Tesla, Inc.'s (NASDAQ:TSLA) Fundamentals Look Pretty Strong: Could The Market Be Wrong About The Stock?

By
Simply Wall St
Published
June 04, 2021
NasdaqGS:TSLA

It is hard to get excited after looking at Tesla's (NASDAQ:TSLA) recent performance, when its stock has declined 15% over the past month. But if you pay close attention, you might find that its key financial indicators look quite decent, which could mean that the stock could potentially rise in the long-term given how markets usually reward more resilient long-term fundamentals. Specifically, we decided to study Tesla's ROE in this article.

ROE or return on equity is a useful tool to assess how effectively a company can generate returns on the investment it received from its shareholders. Simply put, it is used to assess the profitability of a company in relation to its equity capital.

See our latest analysis for Tesla

How Is ROE Calculated?

The formula for return on equity is:

Return on Equity = Net Profit (from continuing operations) ÷ Shareholders' Equity

So, based on the above formula, the ROE for Tesla is:

5.1% = US$1.3b ÷ US$24b (Based on the trailing twelve months to March 2021).

The 'return' refers to a company's earnings over the last year. So, this means that for every $1 of its shareholder's investments, the company generates a profit of $0.05.

What Has ROE Got To Do With Earnings Growth?

So far, we've learned that ROE is a measure of a company's profitability. Based on how much of its profits the company chooses to reinvest or "retain", we are then able to evaluate a company's future ability to generate profits. Generally speaking, other things being equal, firms with a high return on equity and profit retention, have a higher growth rate than firms that don’t share these attributes.

Tesla's Earnings Growth And 5.1% ROE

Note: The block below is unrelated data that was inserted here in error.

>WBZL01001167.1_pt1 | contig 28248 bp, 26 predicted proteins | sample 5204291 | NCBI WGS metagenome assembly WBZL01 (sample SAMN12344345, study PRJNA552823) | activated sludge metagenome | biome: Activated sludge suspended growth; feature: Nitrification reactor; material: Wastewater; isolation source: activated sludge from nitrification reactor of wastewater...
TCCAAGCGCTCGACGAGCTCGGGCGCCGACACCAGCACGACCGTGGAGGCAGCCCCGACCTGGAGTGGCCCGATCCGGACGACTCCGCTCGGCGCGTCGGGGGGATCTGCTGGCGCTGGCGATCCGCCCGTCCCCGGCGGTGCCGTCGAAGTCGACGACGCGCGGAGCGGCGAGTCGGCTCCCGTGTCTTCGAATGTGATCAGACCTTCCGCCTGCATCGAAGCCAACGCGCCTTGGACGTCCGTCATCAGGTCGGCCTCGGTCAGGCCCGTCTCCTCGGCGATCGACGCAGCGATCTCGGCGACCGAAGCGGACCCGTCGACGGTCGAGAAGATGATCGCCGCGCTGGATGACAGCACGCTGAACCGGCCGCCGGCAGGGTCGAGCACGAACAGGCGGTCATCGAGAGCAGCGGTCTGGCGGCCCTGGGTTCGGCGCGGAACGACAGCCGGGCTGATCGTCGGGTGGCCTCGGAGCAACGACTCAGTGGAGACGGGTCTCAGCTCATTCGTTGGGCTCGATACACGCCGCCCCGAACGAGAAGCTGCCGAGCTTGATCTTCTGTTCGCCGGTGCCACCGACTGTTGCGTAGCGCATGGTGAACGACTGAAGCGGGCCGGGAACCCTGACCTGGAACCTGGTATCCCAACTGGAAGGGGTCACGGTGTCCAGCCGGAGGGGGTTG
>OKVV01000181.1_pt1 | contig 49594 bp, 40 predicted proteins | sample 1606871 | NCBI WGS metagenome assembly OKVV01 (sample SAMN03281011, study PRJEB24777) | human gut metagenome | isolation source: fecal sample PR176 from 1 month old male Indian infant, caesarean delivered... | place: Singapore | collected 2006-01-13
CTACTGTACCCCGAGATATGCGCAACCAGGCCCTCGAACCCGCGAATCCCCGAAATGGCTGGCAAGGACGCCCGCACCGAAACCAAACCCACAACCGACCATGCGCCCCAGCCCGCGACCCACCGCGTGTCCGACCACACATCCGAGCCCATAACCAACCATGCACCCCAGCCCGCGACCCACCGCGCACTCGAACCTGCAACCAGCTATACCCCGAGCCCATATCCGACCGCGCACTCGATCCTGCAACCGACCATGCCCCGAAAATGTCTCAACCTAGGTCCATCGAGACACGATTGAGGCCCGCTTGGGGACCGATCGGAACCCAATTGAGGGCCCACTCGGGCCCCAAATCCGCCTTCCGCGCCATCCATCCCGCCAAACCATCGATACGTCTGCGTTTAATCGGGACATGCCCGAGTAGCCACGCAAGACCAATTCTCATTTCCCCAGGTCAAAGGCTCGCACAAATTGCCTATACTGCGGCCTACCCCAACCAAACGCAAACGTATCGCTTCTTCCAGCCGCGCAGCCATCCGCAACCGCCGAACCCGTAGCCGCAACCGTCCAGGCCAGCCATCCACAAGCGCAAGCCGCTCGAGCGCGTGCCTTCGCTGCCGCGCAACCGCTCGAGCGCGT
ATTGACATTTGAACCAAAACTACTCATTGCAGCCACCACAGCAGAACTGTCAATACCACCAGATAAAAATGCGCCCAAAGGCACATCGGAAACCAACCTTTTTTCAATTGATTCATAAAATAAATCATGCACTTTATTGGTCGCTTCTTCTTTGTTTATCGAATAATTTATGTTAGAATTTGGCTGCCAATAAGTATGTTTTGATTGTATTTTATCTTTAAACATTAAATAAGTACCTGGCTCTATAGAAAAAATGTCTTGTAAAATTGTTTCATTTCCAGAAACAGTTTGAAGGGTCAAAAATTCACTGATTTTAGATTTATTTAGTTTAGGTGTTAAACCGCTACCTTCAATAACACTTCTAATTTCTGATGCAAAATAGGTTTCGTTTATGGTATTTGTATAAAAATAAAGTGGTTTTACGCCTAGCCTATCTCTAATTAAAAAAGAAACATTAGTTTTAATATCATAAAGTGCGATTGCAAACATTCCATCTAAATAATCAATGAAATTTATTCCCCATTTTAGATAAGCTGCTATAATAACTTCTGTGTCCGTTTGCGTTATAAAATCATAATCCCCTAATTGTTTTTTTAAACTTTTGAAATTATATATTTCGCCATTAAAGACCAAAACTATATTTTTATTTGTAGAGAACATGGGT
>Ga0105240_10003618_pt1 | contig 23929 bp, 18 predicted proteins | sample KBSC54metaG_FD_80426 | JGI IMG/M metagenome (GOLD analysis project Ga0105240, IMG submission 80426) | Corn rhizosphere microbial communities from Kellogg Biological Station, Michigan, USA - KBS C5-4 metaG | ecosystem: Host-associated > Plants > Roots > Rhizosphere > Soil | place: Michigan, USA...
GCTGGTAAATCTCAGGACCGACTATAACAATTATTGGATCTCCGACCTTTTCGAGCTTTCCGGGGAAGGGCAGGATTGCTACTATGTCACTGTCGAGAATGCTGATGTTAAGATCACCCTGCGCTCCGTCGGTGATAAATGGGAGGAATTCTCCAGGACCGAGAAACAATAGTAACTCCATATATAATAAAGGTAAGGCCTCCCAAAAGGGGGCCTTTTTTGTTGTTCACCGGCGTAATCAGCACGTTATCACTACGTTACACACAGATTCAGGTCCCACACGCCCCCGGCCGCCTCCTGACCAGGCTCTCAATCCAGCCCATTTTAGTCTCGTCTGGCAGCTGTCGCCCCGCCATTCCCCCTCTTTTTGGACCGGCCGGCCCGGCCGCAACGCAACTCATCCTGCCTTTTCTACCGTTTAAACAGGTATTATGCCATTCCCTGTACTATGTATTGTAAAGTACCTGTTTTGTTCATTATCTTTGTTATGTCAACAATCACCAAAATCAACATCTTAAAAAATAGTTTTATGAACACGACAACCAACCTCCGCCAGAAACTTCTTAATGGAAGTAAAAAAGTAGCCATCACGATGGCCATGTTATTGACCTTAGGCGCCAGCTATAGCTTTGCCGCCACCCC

At first glance, Tesla's ROE doesn't look very promising. Next, when compared to the average industry ROE of 16%, the company's ROE leaves us feeling even less enthusiastic. However, we we're pleasantly surprised to see that Tesla grew its net income at a significant rate of 34% in the last five years. Therefore, there could be other reasons behind this growth. Such as - high earnings retention or an efficient management in place.

As a next step, we compared Tesla's net income growth with the industry, and pleasingly, we found that the growth seen by the company is higher than the average industry growth of 3.4%.

past-earnings-growth
NasdaqGS:TSLA Past Earnings Growth June 4th 2021

The basis for attaching value to a company is, to a great extent, tied to its earnings growth. What investors need to determine next is if the expected earnings growth, or the lack of it, is already built into the share price. By doing so, they will have an idea if the stock is headed into clear blue waters or if swampy waters await. One good indicator of expected earnings growth is the P/E ratio which determines the price the market is willing to pay for a stock based on its earnings prospects. So, you may want to check if Tesla is trading on a high P/E or a low P/E, relative to its industry.

Is Tesla Using Its Retained Earnings Effectively?

Summary

Overall, we feel that Tesla certainly does have some positive factors to consider. With a high rate of reinvestment, albeit at a low ROE, the company has managed to see a considerable growth in its earnings. The latest industry analyst forecasts show that the company is expected to maintain its current growth rate. Are these analysts expectations based on the broad expectations for the industry, or on the company's fundamentals? Click here to be taken to our analyst's forecasts page for the company.

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This article by Simply Wall St is general in nature. It does not constitute a recommendation to buy or sell any stock, and does not take account of your objectives, or your financial situation. We aim to bring you long-term focused analysis driven by fundamental data. Note that our analysis may not factor in the latest price-sensitive company announcements or qualitative material. Simply Wall St has no position in any stocks mentioned.
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